A Russell Westbrook fadeaway notched the game at 97-all to start before a Josh Giddey and-one floater brought the Thunder into the century mark. After altering buckets, Giddey sunk another floater to reclaim the three-point lead before a fastbreak left-wing Kenrich Williams three elevated the lead to six. Oklahoma City’s hot hand grew to 108-100 off of a 7-0 stint, and at six minutes — the Thunder kept ahead 108-102. Sides placed empty possessions before a hot potato session left Isaiah Roby out for a post turnaround at the left baseline, banking the shot in to grow the margin. Russell Westbrook garnered a trip to the foul line after getting a man airborne under the basket. Following a split pair of free throws, Anthony Davis clawed an offensive rebound in a village of Thunder members, getting swatted at the apex by Darius Bazley. After the Lakers retained the board, Anthony Davis regrouped for an inside basket, only for Lu Dort to counteract points with a downhill layup. As the game digressed into the final two minutes, Russell Westbrook made a slash on Lu Dort, resulting in a blocking foul. Mark Daigneault pulled his first coach’s challenge of the season at the whistle, ultimately being ruled successful, keeping Oklahoma City’s second timeout and a jump ball. Off a Lakers jump ball, the Lakers shanked their initial shot, but an offensive rebound by Russell Westbrook leading to him hiding inside for a close shot dwindled the game to three points. After a miss from the Thunder, a Rajon Rondo drive sliced the game to one with 50 seconds on tap. 

After Mark Daigneault’s first timeout in the final two minutes, Josh Giddey crossed the timeline, slashing from the right wing to find a rolling Derrick Favors for a layup with 30 seconds to go. In Los Angeles’ potential final drive, Russell Westbrook was pegged with the basketball instantly gunning off a quick-trigger three that shanked off of the backboard. Shai Gilgeous-Alexander received the ball off the miss, but following a trap at the back-right corner, Darius Bazley was entrusted with advancing the ball, but with a lengthy behind-the-back move, an 8-second count was ruled. Los Angeles’ second attempt mirrored much of the first as Malik Monk sized up Shai Gilgeous-Alexander at the top-of-the-key before air balling the jumper, swinging the ball back to Oklahoma City with 8 seconds remaining. In the Thunder’s chance to seal the deal, Josh Giddey threw an inbound pass to Kenrich Willaims, however, Williams slipped, leading to Carmelo Anthony receiving a hand-wrapped top-of-the-key three, air balling the attempt. In Giddey’s second opportunity to check in the ball, he found an open Lu Dort. Following a foul, Dort drained both free throws to ice the game at five.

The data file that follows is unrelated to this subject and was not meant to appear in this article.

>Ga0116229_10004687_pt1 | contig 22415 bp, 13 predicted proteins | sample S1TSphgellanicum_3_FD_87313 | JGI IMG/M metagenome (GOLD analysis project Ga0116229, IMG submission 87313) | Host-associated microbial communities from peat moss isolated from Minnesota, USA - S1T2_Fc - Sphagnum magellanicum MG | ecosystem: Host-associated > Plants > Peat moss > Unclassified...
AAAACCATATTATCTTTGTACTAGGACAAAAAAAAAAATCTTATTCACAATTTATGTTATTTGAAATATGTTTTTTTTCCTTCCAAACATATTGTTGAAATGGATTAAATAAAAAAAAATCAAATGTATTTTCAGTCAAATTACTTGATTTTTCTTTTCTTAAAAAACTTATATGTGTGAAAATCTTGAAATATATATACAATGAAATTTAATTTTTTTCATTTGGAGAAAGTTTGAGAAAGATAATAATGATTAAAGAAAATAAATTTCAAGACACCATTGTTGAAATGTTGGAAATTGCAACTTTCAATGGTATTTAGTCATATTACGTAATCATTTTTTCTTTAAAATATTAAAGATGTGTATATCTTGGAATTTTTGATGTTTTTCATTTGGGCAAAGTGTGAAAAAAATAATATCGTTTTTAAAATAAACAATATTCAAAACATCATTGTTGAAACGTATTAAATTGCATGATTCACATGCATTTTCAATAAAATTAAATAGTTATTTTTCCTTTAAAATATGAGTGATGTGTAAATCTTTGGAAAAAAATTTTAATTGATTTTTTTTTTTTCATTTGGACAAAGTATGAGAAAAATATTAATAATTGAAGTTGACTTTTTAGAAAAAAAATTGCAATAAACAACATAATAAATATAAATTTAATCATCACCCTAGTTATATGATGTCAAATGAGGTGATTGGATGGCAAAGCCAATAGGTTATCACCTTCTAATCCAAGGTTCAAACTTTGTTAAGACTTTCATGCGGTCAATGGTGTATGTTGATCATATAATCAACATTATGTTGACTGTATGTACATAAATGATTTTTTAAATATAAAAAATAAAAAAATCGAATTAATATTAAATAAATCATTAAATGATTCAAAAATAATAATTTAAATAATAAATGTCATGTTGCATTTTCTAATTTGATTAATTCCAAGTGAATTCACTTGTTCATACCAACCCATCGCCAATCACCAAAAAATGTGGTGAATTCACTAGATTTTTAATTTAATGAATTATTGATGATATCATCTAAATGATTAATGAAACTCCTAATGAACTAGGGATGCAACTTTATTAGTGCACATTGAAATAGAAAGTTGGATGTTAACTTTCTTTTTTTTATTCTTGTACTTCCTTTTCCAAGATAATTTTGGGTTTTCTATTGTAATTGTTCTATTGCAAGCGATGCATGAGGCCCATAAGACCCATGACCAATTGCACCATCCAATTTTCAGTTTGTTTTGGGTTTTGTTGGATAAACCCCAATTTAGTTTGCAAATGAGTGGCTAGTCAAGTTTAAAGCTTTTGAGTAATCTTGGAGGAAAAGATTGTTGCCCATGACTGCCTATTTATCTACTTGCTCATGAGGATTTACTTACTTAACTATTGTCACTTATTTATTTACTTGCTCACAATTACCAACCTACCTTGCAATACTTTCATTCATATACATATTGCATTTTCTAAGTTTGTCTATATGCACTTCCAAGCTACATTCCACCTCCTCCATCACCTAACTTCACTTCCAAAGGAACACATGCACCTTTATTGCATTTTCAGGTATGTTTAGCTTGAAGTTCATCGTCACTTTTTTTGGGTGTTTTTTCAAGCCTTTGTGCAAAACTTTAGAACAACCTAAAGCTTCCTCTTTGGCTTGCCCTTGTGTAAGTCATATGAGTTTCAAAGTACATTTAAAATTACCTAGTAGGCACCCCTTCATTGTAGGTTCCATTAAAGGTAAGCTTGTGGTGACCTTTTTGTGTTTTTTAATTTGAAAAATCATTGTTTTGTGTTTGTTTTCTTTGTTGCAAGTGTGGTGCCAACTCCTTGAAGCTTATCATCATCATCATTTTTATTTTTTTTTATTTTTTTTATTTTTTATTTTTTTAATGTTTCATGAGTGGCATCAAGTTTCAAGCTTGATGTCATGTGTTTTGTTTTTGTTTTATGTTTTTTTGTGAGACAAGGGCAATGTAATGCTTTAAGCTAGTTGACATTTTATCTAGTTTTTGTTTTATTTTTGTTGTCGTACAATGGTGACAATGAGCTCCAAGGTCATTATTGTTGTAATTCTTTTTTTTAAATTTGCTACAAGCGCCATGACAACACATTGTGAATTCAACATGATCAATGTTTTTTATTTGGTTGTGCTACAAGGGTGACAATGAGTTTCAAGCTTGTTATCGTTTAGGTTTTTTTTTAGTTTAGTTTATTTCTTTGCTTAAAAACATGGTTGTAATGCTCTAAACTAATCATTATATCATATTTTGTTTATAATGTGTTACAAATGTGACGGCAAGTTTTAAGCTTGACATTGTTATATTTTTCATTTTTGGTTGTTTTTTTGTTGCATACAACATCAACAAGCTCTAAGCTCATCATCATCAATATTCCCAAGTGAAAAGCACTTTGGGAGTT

In the game’s final 3 seconds, Darius Bazley intercepted an inbound pass from Rajon Rondo, finding himself with a wide-open lane. Bazley took the parted sea to its fullest, cocking back a two-handed slam before swinging off the rim with a second to go. Russell Westbrook did not take the matter lightly as the 32-year-old bumped into Baze, starting a back-and-forth exchange that left Westbrook prematurely hitting the tunnel. Westbrook had later been ejected for his encounter, yielding Shai Gilgeous-Alexander a free throw before the buzzer sounded with Oklahoma City up 123-115.     

“We haven’t covered that [holding in the final seconds] and that’s on me,” said Mark Daigneault. “I’m taking that one. We’re trying to juice our team with confidence. If there’s anyone to blame on that, it’s me.”

The game-ending discourse involving Russell Westbrook sparked a mixed reaction around the Paycom Center, but at the final horn — enthusiasm incased the building. 

Oklahoma City’s win tied the franchise’s largest come-from-behind victory at 26 points as the group managed to surmount a 70-44 deficit to outscore the Lakers 79-45 to close the game.

The Thunder’s statement of a second-half propelled all three scoring statlines to their best of the season. Oklahoma City wielded a clean 50 percent slate from the floor, shooting 43-of-86 while shooting a precise 40.5 percent from distance going 15-of-37. To top things off, the Thunder hounded the Lakers at the charity stripe en route to shooting 22-of-29 at the line. Bricktown’s passing netted 21 assists throughout the evening, but unlike games of the past, a centralized web of distributors aligned, making the offense look a lot more fluid than usual.